Beautiful classic stamps from the African republic of Liberia
Stamp Market Tips by Henry Gitner and Rick Miller
Classic postage stamps, generally speaking stamps issued from 1840-1940 or to the end of the reign of King George VI for British and British Empire stamps, are avidly collected by many. The engraved designs, vivid colors and interesting subjects are an irresistible draw for many philatelists.
It can be argued that no country issued more truly beautiful classic stamps than the Republic of Liberia.
Liberia was founded beginning in 1822 on the west coast of Africa by the American Colonization Society. From that year until 1861, about 15,000 free American Black people and more than 3,000 Afro-Caribbean people colonized Liberia.
Liberia declared its independence on July 26, 1847, and was accorded de jure recognition by the American government on Feb. 5, 1862. In 1900, it was one of only two independent countries in sub-Saharan Africa, the other being Ethiopia.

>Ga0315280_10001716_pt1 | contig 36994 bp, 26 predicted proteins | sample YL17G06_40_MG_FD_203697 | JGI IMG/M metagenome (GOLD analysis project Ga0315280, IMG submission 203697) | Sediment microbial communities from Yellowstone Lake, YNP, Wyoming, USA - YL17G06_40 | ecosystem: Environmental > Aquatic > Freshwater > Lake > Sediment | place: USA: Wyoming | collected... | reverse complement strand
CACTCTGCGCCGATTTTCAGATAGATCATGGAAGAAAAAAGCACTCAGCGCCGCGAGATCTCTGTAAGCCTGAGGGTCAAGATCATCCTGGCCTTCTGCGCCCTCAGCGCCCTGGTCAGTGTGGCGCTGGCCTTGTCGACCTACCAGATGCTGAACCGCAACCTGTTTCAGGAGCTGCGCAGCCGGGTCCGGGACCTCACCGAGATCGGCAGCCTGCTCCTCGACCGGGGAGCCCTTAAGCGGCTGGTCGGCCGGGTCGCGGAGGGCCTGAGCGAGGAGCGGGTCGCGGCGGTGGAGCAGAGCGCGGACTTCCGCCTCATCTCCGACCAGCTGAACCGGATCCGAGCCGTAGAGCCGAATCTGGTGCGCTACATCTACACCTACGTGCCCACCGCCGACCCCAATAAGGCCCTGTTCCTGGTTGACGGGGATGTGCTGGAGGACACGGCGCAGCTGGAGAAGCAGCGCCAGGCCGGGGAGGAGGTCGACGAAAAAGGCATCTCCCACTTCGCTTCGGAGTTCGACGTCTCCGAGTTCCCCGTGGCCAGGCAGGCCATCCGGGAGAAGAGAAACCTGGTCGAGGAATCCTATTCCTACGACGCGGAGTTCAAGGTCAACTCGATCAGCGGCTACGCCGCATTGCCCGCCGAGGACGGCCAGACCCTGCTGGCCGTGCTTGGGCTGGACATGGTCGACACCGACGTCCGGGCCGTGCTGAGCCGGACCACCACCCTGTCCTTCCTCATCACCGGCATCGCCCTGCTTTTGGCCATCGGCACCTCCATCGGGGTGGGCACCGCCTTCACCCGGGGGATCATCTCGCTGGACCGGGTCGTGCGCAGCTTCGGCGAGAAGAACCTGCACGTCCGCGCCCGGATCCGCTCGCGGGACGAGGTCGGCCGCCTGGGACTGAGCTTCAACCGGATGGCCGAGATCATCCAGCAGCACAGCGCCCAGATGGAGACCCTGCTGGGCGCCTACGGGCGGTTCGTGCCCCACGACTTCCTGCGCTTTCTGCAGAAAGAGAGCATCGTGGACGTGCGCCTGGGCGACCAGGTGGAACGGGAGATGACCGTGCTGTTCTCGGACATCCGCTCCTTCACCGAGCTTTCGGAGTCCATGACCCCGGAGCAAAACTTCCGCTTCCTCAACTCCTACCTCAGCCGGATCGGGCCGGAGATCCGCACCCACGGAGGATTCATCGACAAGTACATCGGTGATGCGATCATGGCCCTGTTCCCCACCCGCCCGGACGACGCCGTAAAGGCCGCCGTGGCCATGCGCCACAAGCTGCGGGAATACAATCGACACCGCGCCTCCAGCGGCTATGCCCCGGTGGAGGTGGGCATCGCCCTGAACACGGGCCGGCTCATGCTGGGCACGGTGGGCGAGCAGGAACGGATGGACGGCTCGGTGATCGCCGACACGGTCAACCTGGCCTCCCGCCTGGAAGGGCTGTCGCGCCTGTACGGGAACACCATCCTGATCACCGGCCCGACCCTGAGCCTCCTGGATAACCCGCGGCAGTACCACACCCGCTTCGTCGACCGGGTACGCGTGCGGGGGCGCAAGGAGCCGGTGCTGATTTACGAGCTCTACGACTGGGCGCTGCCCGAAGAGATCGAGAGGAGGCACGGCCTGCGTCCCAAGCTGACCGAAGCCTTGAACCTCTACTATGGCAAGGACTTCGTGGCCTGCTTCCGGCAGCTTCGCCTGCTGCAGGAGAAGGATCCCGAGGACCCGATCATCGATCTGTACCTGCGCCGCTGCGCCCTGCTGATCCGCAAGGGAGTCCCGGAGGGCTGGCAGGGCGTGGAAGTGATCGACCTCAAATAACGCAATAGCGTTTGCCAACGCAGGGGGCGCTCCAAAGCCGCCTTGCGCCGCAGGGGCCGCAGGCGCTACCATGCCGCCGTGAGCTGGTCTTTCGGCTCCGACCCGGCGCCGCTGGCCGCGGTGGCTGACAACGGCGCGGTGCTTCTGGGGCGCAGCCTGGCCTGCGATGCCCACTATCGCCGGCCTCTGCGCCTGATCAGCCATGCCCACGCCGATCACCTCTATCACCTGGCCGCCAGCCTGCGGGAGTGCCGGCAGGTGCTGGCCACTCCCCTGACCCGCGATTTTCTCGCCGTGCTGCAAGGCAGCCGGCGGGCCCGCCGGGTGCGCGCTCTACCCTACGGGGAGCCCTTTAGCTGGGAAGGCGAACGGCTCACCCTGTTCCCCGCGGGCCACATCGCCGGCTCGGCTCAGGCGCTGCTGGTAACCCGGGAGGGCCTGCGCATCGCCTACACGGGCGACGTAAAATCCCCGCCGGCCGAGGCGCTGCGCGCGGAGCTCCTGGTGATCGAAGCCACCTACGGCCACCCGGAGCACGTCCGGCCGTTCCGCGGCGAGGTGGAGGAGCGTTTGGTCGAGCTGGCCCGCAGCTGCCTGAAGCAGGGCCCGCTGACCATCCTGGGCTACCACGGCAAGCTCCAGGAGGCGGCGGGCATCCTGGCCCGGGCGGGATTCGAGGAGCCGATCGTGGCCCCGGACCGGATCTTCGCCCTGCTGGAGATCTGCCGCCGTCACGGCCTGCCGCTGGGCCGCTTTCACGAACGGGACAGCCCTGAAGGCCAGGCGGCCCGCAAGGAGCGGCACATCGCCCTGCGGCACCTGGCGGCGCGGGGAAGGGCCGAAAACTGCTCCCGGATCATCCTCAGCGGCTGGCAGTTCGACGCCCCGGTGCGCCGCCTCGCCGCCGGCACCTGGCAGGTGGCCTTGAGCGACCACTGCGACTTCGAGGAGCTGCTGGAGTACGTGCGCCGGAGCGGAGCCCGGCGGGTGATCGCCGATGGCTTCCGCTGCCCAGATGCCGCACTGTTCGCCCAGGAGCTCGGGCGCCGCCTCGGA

Liberia issued its first postage stamps in 1860. In 1906, Liberia issued a set of 13 definitive stamps (Scott 101-113). The engraved bicolor designs feature an elephant, a great blue touraco, an agama, an egret, a pygmy hippopotamus and Mandingo people.
Other subjects include Mercury, the messenger of the gods; a Liberty head coin; an allegorical figure of Liberty with a star of Liberia on her cap; the Liberian flag; and the executive mansion and President Arthur Barclay.
The Scott Classic Specialized Catalogue of Stamps and Covers 1840-1940 values the set in unused, hinged condition at $72.85. A set in canceled-to-order condition is valued at just $12.30. Postally used examples are scarce and considerably more expensive.
An unused, hinged set in very fine grade is a good buy at 80 percent up to full Scott catalog value. Canceled-to-order sets can be found for $10 or less.
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